Bazooka round dug up as Beale cleanup nears
No one knows just how much unexploded firepower rests in the ground that spreads from Beale Air Force Base to Penn Valley.
But a new family south of Smartville quickly learned about the real danger of the antique weaponry on the Fourth of July, when their dog dug up a live, World War II bazooka round.
U.S. Army Corps of Engineers officials used that story Tuesday to illustrate the importance of the Corps’ plan to find the ordnance and other military scrap on 62,000 acres that once served as the nation’s largest training ground for soldiers.
Soldiers bombed, shot and exploded many things there through the years, Corps spokesman Peter Broderick told the Nevada County Board of Supervisors in his update on the massive cleanup effort.
The removal of old ordnance will take years, Broderick said, and will start with a team taking readings on and below the ground to make a statistical analysis of how much may be there. The costs and plans of the cleanup will come from the analysis, Broderick said.
The 62,000 acres wrap around the north, west and south sides of today’s Beale Air Force Base. The area was assimilated back into private property after the old Camp Beale was closed. Gunnery and bombing ranges were all over the fort on both the Nevada and Yuba county sides, Broderick said.
After World War II, when the camp was initially swept for unexploded bombs and shells, “they found about 500 live rounds,” Broderick said, “and 400,000 pounds of scrap.”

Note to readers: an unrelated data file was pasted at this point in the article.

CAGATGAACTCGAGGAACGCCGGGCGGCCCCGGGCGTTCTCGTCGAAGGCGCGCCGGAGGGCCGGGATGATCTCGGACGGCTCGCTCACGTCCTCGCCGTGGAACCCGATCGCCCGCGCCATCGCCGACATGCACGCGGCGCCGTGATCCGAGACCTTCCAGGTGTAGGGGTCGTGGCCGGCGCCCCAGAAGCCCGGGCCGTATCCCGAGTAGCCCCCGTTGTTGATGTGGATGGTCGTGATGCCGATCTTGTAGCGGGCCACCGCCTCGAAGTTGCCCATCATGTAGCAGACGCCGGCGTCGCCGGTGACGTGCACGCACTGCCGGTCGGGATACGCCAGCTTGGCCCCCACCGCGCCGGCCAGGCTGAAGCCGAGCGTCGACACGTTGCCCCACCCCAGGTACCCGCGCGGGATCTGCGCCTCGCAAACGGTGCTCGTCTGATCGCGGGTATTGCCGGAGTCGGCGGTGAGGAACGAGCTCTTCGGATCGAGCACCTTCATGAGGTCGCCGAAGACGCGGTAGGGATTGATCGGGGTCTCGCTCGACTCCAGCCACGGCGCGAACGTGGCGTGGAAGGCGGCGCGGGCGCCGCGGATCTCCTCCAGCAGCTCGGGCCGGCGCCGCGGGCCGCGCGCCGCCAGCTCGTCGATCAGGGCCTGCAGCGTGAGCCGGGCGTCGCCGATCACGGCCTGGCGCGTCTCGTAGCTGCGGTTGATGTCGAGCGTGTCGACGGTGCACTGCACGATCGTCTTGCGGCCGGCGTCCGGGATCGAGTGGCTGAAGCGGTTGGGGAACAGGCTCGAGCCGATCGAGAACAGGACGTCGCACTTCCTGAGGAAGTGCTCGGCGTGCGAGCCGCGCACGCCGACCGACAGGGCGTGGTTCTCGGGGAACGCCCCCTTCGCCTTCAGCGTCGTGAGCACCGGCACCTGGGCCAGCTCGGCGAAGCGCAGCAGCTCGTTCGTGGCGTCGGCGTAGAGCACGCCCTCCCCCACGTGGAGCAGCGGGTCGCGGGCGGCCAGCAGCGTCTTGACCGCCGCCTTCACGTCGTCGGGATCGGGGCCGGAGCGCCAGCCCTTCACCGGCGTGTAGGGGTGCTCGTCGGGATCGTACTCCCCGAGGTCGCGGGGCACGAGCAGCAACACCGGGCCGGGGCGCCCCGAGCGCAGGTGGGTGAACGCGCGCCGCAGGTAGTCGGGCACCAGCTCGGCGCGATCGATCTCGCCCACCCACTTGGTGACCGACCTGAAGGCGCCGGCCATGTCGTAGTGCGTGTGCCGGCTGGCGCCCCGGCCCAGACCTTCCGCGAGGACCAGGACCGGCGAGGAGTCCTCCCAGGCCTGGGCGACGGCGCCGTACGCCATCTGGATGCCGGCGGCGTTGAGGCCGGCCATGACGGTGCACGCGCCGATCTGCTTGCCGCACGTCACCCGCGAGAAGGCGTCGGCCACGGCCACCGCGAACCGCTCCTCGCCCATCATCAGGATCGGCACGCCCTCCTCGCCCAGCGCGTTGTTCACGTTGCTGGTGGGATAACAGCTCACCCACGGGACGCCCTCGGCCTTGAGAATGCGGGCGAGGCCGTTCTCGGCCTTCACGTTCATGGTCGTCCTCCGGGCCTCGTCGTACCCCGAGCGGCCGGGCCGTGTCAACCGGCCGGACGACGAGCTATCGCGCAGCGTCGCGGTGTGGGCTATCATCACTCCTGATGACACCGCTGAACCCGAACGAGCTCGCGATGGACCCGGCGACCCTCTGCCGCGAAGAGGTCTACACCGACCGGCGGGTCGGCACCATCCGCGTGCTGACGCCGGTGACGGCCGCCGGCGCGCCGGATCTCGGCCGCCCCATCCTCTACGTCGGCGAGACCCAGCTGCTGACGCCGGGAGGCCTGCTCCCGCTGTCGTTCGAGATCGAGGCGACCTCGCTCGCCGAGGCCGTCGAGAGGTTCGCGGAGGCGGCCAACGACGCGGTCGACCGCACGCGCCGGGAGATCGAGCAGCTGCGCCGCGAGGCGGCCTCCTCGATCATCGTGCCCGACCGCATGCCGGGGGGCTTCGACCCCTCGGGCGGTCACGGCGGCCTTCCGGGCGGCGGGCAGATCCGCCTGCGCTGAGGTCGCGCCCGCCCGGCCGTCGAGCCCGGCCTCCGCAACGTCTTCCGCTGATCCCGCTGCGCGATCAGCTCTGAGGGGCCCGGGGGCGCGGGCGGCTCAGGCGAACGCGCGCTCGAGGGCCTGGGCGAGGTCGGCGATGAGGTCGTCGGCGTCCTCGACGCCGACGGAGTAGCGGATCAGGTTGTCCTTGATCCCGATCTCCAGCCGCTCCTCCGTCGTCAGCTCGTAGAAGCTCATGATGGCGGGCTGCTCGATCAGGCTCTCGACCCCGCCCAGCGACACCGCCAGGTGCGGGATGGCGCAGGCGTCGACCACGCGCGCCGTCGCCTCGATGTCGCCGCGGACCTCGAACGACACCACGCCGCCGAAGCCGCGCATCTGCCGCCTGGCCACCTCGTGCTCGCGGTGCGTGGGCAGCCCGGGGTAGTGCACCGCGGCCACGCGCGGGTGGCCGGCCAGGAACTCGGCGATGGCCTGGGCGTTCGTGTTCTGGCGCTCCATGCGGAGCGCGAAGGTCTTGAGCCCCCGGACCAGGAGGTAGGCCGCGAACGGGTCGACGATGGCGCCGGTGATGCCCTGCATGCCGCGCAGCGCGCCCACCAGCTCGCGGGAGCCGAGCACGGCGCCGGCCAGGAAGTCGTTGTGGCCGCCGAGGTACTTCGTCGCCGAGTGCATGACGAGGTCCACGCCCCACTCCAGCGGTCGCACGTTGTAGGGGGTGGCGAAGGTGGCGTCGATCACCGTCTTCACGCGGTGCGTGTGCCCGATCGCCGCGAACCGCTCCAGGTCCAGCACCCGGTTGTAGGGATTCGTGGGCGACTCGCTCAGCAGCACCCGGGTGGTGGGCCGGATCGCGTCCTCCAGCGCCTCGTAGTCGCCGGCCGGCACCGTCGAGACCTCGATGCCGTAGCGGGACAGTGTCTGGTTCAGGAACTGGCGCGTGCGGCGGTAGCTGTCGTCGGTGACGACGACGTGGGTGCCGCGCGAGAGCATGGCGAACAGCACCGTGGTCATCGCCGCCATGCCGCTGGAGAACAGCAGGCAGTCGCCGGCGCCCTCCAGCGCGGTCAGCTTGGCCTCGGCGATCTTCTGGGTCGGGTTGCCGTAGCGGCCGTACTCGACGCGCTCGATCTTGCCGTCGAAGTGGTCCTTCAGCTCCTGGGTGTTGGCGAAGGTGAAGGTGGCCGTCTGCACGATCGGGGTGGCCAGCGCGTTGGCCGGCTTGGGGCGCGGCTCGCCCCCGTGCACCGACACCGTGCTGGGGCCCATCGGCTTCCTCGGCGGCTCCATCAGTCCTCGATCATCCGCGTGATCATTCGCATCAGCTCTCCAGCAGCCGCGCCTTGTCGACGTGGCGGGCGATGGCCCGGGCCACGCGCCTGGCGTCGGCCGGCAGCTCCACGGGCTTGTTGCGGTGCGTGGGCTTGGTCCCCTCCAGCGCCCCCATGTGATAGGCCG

Corps spokeswoman Mary Ann Parker said no known accidents have occurred since then in the old camp area, which surrounds the Spenceville Wildlife and Recreation Area. The 62,000 acres reach almost to Penn Valley in the northeast corner, just shy of Highway 20 on the north and all the way to Camp Far West Reservoir in the south.
“Almost all of the Yuba Highlands falls in this area,” Parker said. The Yuba Highlands is a proposed housing project where 5,100 homes for 13,000 people are planned between the base and Hammonton-Smartville Road.
That land cannot be certified for development until the ordnance is cleaned up. Yuba Highlands Developer Gary Gallelli last year told The Union he could hire a private firm to do the job for about $10 million.
Parker said there are about two to four calls annually from people on the 62,000 acres who find unexploded bombs, or part of them. Her office often dispatches Beale’s ordnance team to blow them up in place.
The Corps is currently contacting landowners about the project and asking their permission to enter the land for the ordnance survey. One of those contacts led to the report of the bazooka round, Parker said.
People will have the right to bar Corps-hired crews from surveying their property, Broderick said. All safety precautions will be taken and only potential unexploded ordnance will be excavated.
“This is a sample exercise, not a sweep,” Broderick said. “Property owners will be notified if we find anything and asked to move to safety.”
Anyone who lives in the area who thinks they have found unexploded ordnance should practice the three R’s, Broderick said: Recognize, retreat and report to 911.
To find out more about the project, call Broderick at (916) 557-7430.
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